Wednesday, 30 September 2009

Freedom to Learn

I was chatting to my daughter late last night on Skype: she is in her first year at University and everything is new, exciting and confusing.

Not least her first experiences of lectures: 400 coughing and sneezing 18 year olds in a lecture theatre, rapid fire powerpoint, notice of regular tests, a 50 page book to read by next week - all around her people taking down notes. There was even a prize given away for the student who could remember and quote back at the lecturer an obscure author she had mentioned at the start....

As an added incentive to attend the lecture, students were informed that they could not have access to the lecture notes or slides until later that day, and only then if they answered some questions to check they had been paying attention and taking notes.

My daughter has done well to get to where she is, being midly dyslexic, with specific difficulties in reading and comprehending that were confirmed in a test the University carried out last week. Taking notes whilst listening is not something she can manage easily - in fact it would help her understanding of what is being said if she could have copies of the slides in front of her to make notes on as she goes along.

Being new to Blackboard it wasn't easily apparent to her where she could access the tests she had to take in order to access the slides .... on top of all the confusion and disorientation she was already feeling in a new environment, her own learning difficulties were adding to the problem. She was sad and disappointed. I just feel angry.

On the positive side, she has got support from the University for her dyslexia, she is in a small seminar/workshop group where she can talk about the course in a slower and more considered way, there are some good learning materials available on Blackboard and in her text books, and there is a drop- in session available to those who want further explanation of some of the points covered in the lecture - so in her own time and in her own way, hopefully, she can begin to learn what she needs.

My point is - what is the point of lectures? I don't think it is only students with some form of learning difficulty who need support, small group work, handouts before the session, clear signposting on how to use the VLE.

When I first saw Mike Wesch's "Vision of Student's Today" I thought it was reflecting an archaic, peculiarly American phenomenon - I have obviously been teaching at PG level for too long....I'm with Wes Streeting on this!! Let's abolish lectures and encourage personalised learning.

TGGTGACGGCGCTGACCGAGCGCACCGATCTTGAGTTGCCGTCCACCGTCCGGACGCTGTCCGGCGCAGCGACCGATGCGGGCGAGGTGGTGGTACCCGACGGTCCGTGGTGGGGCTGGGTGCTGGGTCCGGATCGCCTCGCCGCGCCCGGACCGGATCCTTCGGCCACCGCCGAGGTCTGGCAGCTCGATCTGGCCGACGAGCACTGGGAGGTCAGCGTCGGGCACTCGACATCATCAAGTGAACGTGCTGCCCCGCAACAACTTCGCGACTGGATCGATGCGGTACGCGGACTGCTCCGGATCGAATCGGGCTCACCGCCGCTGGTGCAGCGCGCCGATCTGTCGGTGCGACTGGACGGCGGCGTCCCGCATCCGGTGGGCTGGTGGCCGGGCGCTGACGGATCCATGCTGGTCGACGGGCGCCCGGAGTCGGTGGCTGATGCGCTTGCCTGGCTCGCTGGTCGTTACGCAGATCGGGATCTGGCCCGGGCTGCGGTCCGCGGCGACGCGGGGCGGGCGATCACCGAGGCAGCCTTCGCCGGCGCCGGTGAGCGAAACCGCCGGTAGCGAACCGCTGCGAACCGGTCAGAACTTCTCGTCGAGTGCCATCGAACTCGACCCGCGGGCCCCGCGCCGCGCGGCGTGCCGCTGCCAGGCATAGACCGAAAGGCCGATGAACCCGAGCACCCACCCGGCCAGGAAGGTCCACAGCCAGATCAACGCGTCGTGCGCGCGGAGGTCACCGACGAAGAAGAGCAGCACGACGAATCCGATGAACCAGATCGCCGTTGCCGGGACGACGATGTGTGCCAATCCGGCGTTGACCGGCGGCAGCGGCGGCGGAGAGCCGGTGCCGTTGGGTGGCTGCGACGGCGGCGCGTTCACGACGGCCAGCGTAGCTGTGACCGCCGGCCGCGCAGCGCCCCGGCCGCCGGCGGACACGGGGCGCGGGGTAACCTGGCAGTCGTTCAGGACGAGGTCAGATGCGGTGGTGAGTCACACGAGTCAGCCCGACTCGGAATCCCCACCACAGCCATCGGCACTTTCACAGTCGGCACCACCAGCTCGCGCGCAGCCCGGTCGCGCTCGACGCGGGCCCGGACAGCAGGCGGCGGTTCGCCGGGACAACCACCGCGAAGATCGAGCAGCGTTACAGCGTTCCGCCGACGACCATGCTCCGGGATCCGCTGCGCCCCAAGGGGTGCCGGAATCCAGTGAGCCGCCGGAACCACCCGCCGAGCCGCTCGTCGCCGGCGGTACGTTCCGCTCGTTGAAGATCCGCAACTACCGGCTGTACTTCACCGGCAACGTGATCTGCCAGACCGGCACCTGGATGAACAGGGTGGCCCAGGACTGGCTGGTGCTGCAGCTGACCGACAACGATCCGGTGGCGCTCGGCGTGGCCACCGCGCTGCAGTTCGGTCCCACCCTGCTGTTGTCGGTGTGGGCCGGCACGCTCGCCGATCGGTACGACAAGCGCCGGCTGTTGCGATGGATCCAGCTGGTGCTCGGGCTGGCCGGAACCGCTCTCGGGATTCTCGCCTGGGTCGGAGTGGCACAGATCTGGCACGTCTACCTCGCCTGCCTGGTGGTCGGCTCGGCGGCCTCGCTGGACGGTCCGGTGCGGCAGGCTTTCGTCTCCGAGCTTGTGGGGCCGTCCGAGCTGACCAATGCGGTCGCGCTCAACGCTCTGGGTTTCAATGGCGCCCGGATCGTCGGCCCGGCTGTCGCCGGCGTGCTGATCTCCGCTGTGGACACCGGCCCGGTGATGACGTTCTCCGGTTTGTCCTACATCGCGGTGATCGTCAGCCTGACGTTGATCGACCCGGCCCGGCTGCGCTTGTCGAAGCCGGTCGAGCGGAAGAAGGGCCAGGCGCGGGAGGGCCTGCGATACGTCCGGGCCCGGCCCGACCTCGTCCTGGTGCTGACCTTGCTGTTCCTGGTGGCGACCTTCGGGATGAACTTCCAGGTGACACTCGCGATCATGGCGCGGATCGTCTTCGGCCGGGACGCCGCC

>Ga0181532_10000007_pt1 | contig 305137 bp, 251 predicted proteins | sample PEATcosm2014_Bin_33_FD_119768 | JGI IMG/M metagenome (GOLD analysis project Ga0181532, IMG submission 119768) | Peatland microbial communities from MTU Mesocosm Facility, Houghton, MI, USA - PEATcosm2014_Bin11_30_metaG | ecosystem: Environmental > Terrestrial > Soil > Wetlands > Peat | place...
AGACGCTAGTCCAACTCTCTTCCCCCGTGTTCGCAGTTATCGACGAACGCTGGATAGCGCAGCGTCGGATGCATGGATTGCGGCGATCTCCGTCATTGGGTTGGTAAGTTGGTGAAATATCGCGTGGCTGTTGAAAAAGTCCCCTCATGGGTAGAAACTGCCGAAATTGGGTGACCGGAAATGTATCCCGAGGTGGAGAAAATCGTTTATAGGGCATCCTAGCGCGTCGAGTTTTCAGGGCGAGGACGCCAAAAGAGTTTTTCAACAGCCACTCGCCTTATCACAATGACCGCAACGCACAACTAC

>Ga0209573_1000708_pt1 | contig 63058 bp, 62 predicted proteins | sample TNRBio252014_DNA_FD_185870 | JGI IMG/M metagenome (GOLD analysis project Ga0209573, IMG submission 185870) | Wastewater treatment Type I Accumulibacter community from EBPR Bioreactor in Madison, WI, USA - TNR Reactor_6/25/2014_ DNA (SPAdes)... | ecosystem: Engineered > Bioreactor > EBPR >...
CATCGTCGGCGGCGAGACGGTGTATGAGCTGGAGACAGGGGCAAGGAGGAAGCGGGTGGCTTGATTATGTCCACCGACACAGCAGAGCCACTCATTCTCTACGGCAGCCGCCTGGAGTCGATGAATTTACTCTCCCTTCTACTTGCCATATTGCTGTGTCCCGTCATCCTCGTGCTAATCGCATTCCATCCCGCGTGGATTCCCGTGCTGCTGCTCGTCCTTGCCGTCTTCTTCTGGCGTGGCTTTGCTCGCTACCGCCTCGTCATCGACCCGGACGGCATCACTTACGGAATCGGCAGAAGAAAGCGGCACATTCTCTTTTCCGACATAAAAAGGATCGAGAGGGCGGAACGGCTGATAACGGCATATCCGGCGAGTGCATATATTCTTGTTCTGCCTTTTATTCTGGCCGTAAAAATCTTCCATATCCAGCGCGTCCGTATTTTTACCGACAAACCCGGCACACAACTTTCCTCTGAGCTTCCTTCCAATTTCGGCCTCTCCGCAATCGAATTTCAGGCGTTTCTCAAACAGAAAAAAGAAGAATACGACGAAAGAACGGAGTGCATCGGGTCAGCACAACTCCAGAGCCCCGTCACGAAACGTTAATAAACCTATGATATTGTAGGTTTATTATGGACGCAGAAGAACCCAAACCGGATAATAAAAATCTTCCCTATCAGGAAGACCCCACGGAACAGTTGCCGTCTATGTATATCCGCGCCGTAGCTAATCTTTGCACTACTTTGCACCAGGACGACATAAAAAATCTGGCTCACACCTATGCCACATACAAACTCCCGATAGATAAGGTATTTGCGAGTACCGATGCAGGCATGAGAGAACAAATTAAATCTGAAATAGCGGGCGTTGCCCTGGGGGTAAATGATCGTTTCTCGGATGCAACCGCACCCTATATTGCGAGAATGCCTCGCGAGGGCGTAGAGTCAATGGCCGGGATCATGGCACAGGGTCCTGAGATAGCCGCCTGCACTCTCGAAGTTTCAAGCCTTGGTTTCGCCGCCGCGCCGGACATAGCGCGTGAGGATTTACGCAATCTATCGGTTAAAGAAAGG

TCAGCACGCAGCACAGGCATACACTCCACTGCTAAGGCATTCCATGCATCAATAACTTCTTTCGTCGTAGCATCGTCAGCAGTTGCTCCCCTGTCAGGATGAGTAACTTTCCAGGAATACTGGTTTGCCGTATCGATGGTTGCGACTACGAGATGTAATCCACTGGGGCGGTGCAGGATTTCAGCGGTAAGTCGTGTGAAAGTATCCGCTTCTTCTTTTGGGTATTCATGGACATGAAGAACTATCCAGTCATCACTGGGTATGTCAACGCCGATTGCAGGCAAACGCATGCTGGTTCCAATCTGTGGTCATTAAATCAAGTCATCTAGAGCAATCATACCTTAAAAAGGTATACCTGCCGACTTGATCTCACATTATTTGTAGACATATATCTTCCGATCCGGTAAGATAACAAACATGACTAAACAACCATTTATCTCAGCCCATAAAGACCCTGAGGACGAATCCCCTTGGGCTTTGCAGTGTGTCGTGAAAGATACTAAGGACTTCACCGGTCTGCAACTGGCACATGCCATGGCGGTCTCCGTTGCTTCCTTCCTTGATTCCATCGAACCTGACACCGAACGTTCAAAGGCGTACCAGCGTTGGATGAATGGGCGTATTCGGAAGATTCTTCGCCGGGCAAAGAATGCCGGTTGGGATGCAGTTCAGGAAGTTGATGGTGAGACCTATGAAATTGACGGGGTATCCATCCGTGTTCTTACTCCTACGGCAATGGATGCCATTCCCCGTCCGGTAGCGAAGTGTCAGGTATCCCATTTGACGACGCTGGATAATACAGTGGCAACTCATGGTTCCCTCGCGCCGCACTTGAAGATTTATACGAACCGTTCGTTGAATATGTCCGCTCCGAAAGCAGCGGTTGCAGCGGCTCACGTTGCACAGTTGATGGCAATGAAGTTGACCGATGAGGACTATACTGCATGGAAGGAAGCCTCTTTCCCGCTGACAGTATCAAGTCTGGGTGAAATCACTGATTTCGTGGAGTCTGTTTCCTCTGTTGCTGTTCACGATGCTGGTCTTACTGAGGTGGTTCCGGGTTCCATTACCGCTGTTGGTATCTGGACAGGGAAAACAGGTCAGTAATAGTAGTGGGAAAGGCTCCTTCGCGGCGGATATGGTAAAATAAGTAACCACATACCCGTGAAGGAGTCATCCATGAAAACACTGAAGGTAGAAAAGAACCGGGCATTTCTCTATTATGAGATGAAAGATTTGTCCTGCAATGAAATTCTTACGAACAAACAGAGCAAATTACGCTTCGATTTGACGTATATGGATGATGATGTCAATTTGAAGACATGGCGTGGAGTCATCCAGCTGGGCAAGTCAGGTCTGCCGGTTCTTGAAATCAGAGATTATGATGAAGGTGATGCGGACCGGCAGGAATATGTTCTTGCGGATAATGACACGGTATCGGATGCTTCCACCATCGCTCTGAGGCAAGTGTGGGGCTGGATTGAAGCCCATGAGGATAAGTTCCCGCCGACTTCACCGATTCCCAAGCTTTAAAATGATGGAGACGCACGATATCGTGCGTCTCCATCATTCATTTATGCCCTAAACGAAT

1. I believe in appraising individaul needs which is very difficult in a classroom of 400! Surely insititutions need to be made more aware of this and also the benefits that small group teaching affords to their students and how much better the end product will be ie the Graduates of the future. However, in saying this there has to be some leeway for the few who 'need' the didactic method of teaching or do they. Perhaps we need to reeducate these individuals into realising and adopting the benefits of self directed learning. Tutors and lecturers etc would have to be retrained too.
    Hope your daughter overcomes these obstacles and flourishes.

  2. I love the thought of re-educating academics even though it has slightly Maoist overtones...
    thanks for the ocmment Annibale :0)
    Ps can you see now how I love our group of 8?

  3. I thought the purpose of large-size lecture halls was to generate a profit to support upper graduate work where class sizes are smaller.I'm not saying that's the best model to use for education but if all classes had groups of eight then each student would need to support 1/8 of a professor.

    Anyway you look at it class size has to be a function of resources available. Everything is a trade-off. Reduced class size may be the answer for dyslexics but if having reduced class size raises the tuition, at some point it must impact those without the ability to pay.

    I'm glad I'm not making the decision between subsidizing the poor or the dyslexic .

  4. I am not arguing for class sizes of 8 at all times! I can see that large lectures are unavoidable at times but why not just make lecture notes available or provide recordings for students to review at their leisure? - not particularly difficult or expensive things to do

  5. There are much better incentives than making students jump through hoops to attend large lectures... Phil Race (amongst others) has published lots of ideas. It's good to hear your daughter is being provided with extra support, but instead of extra smaller classes, what about making existing classes more inclusive? Surely that would help reduce the strain on resources?

  6. Yes I agree Lucy - I really think that inclusivity is the key. This whole episode has made me think more about how I need to tackle that in my teaching/facilitating.....

  7. I teach architecture and visual design and I've found that Prezi can't handle hi res images, which I think is a must when working in a zoom interface where you're supposed to zoom into the content. My conclusion is that Prezi is great for text but for visual content Ahead is so much better.

  8. Sorry, wrong blog post I added this comment to